Originally posted by Matsu
[B]I think you all ought to note that the town, NOT Jobs, acted in bad faith (according to the judge.)
You be the judge whether Jobs' too has acted in bad faith.
He called the home "an abomination." This abomination was built by one of the most famous architects ever to have lived in California. If anyone here has been to Santa Barbara--there wouldn't be a S. Barbara as we know it w/o George Washington Smith's gorgeous Spanish colonial revivial style. Other Smith homes in CA. are selling for $17-million & up & the reason for their value is the architectural value in addition to whatever intrinsic value the home has. Jobs knew about this history when he bought the home. Yet he still had the temerity to call it a piece of junk & say if he could tear it down he'd build something far more historically significant. To me, that's bad faith or else egotism.
The question that must be asked becomes whether or not the builing has any significant historical value that a private citizen cannot purchase that building without also purchasing the obligation to become its custodian. This is not uncommon when buildings or areas are deemed to be historically or culturally significant -- the owners enjoy considerable privledges over exclusive use of such properties, but do in fact inherit an obligation to become their custodians.
Jobs, it seems, has not been a good custodian, and the house is falling into disrepair.
Council may have erred in exercising their power, but I doubt that there's no way for either them or the state (through some mechanism) to declare the property not historically significant. Not knowing the state or town laws in this area makes it difficult to speculate, but the community and its legislators will first have to decide whether or not the property fits their current definitions/guidelines for historical preservation.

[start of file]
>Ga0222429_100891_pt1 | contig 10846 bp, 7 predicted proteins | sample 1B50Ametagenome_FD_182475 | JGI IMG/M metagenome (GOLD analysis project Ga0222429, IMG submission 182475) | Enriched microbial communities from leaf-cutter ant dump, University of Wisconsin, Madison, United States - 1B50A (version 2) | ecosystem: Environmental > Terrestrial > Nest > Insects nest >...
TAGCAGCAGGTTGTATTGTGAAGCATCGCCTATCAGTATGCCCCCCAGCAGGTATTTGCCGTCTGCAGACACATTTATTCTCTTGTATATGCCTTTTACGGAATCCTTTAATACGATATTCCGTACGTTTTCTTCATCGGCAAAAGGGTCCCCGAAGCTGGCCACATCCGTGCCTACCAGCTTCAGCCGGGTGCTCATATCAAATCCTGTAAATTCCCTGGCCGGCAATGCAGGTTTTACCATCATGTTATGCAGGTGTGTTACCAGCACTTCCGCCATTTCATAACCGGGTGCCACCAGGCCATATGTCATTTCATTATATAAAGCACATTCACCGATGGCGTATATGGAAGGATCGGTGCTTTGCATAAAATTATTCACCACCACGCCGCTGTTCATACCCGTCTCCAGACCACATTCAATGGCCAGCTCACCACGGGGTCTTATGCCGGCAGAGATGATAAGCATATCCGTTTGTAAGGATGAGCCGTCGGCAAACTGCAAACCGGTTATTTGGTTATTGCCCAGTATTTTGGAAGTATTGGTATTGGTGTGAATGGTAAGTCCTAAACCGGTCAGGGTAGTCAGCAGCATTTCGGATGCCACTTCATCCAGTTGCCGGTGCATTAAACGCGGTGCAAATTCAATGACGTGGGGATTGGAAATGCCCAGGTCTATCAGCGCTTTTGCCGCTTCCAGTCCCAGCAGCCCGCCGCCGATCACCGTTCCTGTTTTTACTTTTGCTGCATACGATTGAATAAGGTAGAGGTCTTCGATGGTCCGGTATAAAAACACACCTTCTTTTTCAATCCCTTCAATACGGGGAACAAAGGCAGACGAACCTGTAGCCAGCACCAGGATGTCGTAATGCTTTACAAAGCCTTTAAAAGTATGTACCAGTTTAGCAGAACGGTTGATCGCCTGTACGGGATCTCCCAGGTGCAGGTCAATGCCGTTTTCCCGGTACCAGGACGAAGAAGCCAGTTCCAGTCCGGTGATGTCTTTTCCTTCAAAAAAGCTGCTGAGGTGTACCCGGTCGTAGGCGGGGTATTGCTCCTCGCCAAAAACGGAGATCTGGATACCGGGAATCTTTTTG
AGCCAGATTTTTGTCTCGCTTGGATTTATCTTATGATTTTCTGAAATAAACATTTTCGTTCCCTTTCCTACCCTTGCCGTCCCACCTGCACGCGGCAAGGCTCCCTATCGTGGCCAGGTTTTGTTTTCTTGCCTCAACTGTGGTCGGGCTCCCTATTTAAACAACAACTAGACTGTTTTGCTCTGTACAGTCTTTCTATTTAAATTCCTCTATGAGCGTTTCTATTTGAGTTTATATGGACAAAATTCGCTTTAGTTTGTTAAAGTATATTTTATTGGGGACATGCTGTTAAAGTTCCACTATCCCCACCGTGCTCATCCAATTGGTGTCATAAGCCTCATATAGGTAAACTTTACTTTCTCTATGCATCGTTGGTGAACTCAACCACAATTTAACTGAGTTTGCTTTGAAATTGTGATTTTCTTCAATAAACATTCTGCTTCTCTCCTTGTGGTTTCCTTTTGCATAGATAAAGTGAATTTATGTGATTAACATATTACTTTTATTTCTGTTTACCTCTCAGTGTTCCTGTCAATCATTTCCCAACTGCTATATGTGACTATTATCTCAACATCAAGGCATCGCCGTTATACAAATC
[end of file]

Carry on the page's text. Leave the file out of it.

Town housing guidelines call for preservation of existing housing stock & exhausting every option to maintain a home rather than tear it down. This is one of the problems the judge cited in striking down the demolition permit.
Going back for a second to Jobs' obligations to maintain the building. The town council may have actually hit upon the best solution. Depending upon how enforcable the conditions of ownership are, Jobs may simply be able to let the property rot, something that his money allows him to do, since he doesn't need it as a primary residence. In that case, moving the building, with Jobs sharing the expense seems like the most practical solution for those who care about this building. If, OTOH, curent laws have some teeth, and a standard of upkeep can be enforced, then Jobs might be compelled to maintain and renovate.
Just eyeballing it, the building doesn't look particularly interesting, and I would have to agree with Jobs' taste here. To me it looks like just another one of those generic monstrosities that b/millionaires build for themselves. So, it's big, and it's old, but what's so good about it?
To learn more about this extraordinary home you should visit the Uphold Our Heritage
website which is linked in my blog post (linked in my original post in this thread). It is NOT a typical monstrosity & I think you've misjudged it & not "seen" the beauty conveyed by the images in my blog. In addition, the house has been through nearly 20 years of abject neglect at the hands of Jobs so it doesn't present itself in the finest light.
If Steve Jobs would donate the home to Uphold Our Heritage or some other historic preservation organization then you might actually some day get an opportunity to visit it & see for yourself. UOH is run by a woman who lived in the house in the 1960s & adores it & desperately wants to preserve it (but has nowhere near the fortune of someone like Jobs & so can't single-handedly step in & rescue it).